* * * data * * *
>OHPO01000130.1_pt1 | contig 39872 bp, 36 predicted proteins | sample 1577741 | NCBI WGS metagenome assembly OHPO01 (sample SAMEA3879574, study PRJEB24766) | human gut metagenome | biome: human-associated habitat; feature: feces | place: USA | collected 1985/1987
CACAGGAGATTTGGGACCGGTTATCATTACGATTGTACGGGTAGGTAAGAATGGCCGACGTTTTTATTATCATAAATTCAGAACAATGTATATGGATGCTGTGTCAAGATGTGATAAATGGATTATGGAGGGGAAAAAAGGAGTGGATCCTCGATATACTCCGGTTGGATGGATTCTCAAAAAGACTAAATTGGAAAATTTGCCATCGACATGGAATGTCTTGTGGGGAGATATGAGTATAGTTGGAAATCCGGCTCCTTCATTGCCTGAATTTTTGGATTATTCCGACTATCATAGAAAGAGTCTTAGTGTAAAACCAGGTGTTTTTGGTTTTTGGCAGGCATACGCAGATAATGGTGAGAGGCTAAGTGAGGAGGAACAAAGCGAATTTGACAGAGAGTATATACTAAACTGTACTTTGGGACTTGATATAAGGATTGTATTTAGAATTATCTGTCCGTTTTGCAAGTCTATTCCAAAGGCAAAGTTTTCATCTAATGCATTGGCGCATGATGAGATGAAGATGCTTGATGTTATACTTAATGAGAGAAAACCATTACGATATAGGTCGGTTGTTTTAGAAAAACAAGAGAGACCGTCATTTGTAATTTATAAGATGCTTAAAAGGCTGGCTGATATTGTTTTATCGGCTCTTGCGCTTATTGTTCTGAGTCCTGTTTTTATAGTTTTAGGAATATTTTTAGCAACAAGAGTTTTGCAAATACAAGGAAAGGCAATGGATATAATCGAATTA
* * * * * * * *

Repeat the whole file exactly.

>OHPO01000130.1_pt1 | contig 39872 bp, 36 predicted proteins | sample 1577741 | NCBI WGS metagenome assembly OHPO01 (sample SAMEA3879574, study PRJEB24766) | human gut metagenome | biome: human-associated habitat; feature: feces | place: USA | collected 1985/1987
CACAGGAGATTTGGGACCGGTTATCATTACGATTGTACGGGTAGGTAAGAATGGCCGACGTTTTTATTATCATAAATTCAGAACAATGTATATGGATGCTGTGTCAAGATGTGATAAATGGATTATGGAGGGGAAAAAAGGAGTGGATCCTCGATATACTCCGGTTGGATGGATTCTCAAAAAGACTAAATTGGAAAATTTGCCATCGACATGGAATGTCTTGTGGGGAGATATGAGTATAGTTGGAAATCCGGCTCCTTCATTGCCTGAATTTTTGGATTATTCCGACTATCATAGAAAGAGTCTTAGTGTAAAACCAGGTGTTTTTGGTTTTTGGCAGGCATACGCAGATAATGGTGAGAGGCTAAGTGAGGAGGAACAAAGCGAATTTGACAGAGAGTATATACTAAACTGTACTTTGGGACTTGATATAAGGATTGTATTTAGAATTATCTGTCCGTTTTGCAAGTCTATTCCAAAGGCAAAGTTTTCATCTAATGCATTGGCGCATGATGAGATGAAGATGCTTGATGTTATACTTAATGAGAGAAAACCATTACGATATAGGTCGGTTGTTTTAGAAAAACAAGAGAGACCGTCATTTGTAATTTATAAGATGCTTAAAAGGCTGGCTGATATTGTTTTATCGGCTCTTGCGCTTATTGTTCTGAGTCCTGTTTTTATAGTTTTAGGAATATTTTTAGCAACAAGAGTTTTGCAAATACAAGGAAAGGCAATGGATATAATCGAATTA